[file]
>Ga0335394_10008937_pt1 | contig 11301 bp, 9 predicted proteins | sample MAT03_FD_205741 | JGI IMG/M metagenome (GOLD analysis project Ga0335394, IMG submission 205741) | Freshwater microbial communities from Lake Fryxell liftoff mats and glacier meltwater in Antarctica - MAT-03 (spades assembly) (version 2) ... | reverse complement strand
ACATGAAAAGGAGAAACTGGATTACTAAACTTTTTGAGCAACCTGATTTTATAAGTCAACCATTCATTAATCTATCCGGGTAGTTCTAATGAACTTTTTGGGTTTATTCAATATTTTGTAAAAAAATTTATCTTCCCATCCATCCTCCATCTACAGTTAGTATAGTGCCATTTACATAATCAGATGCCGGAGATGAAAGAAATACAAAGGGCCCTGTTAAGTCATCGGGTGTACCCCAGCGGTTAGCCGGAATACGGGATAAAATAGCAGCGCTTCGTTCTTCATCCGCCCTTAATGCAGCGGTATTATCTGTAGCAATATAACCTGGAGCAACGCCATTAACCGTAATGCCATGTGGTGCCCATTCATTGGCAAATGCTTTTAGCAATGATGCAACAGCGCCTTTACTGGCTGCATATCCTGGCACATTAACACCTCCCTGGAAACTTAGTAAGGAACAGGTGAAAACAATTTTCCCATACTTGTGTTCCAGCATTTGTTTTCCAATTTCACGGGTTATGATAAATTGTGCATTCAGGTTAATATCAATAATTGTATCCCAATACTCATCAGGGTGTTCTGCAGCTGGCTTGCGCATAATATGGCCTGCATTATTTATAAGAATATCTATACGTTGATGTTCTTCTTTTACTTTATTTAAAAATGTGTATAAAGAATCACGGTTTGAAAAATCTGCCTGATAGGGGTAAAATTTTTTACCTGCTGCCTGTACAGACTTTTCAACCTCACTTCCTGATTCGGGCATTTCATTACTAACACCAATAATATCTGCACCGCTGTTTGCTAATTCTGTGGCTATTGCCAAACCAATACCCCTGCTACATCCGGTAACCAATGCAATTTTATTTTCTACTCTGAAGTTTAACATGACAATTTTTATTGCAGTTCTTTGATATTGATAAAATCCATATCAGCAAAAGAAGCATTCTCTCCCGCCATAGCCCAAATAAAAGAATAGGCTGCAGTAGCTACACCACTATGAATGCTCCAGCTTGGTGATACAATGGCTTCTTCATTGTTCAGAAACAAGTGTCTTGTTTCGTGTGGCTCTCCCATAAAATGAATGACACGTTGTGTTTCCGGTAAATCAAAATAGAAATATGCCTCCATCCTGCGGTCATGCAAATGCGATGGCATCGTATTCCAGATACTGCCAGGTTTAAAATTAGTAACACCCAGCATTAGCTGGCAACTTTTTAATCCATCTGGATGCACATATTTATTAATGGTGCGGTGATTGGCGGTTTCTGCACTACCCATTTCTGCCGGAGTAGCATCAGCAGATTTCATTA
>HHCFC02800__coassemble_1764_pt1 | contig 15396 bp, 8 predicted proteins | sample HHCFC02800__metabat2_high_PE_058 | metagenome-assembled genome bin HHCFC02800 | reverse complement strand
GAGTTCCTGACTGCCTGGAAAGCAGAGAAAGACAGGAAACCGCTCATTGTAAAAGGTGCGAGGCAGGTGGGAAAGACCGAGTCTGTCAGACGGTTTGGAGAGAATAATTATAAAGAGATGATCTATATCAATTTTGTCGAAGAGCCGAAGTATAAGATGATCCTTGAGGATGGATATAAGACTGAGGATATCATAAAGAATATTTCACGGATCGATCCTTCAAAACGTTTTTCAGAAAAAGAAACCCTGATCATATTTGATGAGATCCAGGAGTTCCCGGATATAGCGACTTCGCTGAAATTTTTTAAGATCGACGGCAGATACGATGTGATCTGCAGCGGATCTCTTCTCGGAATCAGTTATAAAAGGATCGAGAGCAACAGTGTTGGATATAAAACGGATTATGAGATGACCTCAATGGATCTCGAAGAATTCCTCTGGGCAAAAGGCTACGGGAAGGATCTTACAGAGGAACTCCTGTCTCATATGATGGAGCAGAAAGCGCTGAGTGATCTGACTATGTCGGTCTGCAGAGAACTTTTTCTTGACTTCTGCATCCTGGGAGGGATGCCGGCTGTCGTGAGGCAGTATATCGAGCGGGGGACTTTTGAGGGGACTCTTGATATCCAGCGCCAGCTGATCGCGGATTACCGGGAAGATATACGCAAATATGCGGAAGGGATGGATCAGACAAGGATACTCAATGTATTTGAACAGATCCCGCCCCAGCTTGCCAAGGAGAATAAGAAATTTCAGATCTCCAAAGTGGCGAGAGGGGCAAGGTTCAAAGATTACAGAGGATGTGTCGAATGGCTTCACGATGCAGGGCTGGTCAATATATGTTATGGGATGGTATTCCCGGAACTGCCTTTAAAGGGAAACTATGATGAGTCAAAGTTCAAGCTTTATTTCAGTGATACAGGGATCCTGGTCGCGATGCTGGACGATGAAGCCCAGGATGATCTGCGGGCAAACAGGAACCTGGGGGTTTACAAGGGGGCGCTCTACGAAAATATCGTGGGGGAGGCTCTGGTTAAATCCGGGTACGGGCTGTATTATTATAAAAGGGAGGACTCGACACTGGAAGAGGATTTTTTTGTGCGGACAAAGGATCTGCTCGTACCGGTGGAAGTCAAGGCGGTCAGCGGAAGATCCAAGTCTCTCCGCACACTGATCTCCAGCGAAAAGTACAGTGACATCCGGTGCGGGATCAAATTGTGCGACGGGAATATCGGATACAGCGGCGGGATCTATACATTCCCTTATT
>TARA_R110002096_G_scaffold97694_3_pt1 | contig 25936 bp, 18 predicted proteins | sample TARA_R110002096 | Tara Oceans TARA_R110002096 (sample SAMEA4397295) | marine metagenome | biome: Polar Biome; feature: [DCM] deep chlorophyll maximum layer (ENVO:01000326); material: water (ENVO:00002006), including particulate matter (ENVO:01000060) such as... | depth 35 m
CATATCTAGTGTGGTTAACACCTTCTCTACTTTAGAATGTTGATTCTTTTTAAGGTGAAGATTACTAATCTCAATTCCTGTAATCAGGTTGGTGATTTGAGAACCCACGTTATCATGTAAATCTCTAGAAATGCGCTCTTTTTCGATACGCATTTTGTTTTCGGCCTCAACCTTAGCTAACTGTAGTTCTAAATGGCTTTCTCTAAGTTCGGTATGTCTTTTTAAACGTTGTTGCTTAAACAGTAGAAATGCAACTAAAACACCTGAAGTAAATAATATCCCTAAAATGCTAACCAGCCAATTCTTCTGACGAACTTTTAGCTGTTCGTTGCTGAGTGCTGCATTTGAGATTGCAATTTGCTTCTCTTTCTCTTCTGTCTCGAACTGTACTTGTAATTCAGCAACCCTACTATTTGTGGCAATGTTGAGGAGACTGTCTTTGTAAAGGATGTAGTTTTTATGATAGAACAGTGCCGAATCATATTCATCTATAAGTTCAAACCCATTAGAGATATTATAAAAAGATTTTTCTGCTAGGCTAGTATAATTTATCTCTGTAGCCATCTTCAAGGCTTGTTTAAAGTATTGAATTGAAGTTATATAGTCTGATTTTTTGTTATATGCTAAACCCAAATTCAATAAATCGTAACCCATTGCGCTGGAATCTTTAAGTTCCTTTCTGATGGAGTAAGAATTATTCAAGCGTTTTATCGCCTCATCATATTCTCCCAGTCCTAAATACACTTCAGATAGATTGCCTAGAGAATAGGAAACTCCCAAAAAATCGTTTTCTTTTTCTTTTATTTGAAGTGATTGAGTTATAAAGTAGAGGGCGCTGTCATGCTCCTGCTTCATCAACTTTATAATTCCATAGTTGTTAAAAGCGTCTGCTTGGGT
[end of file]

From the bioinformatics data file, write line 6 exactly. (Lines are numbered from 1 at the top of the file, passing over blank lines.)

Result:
CATATCTAGTGTGGTTAACACCTTCTCTACTTTAGAATGTTGATTCTTTTTAAGGTGAAGATTACTAATCTCAATTCCTGTAATCAGGTTGGTGATTTGAGAACCCACGTTATCATGTAAATCTCTAGAAATGCGCTCTTTTTCGATACGCATTTTGTTTTCGGCCTCAACCTTAGCTAACTGTAGTTCTAAATGGCTTTCTCTAAGTTCGGTATGTCTTTTTAAACGTTGTTGCTTAAACAGTAGAAATGCAACTAAAACACCTGAAGTAAATAATATCCCTAAAATGCTAACCAGCCAATTCTTCTGACGAACTTTTAGCTGTTCGTTGCTGAGTGCTGCATTTGAGATTGCAATTTGCTTCTCTTTCTCTTCTGTCTCGAACTGTACTTGTAATTCAGCAACCCTACTATTTGTGGCAATGTTGAGGAGACTGTCTTTGTAAAGGATGTAGTTTTTATGATAGAACAGTGCCGAATCATATTCATCTATAAGTTCAAACCCATTAGAGATATTATAAAAAGATTTTTCTGCTAGGCTAGTATAATTTATCTCTGTAGCCATCTTCAAGGCTTGTTTAAAGTATTGAATTGAAGTTATATAGTCTGATTTTTTGTTATATGCTAAACCCAAATTCAATAAATCGTAACCCATTGCGCTGGAATCTTTAAGTTCCTTTCTGATGGAGTAAGAATTATTCAAGCGTTTTATCGCCTCATCATATTCTCCCAGTCCTAAATACACTTCAGATAGATTGCCTAGAGAATAGGAAACTCCCAAAAAATCGTTTTCTTTTTCTTTTATTTGAAGTGATTGAGTTATAAAGTAGAGGGCGCTGTCATGCTCCTGCTTCATCAACTTTATAATTCCATAGTTGTTAAAAGCGTCTGCTTGGGT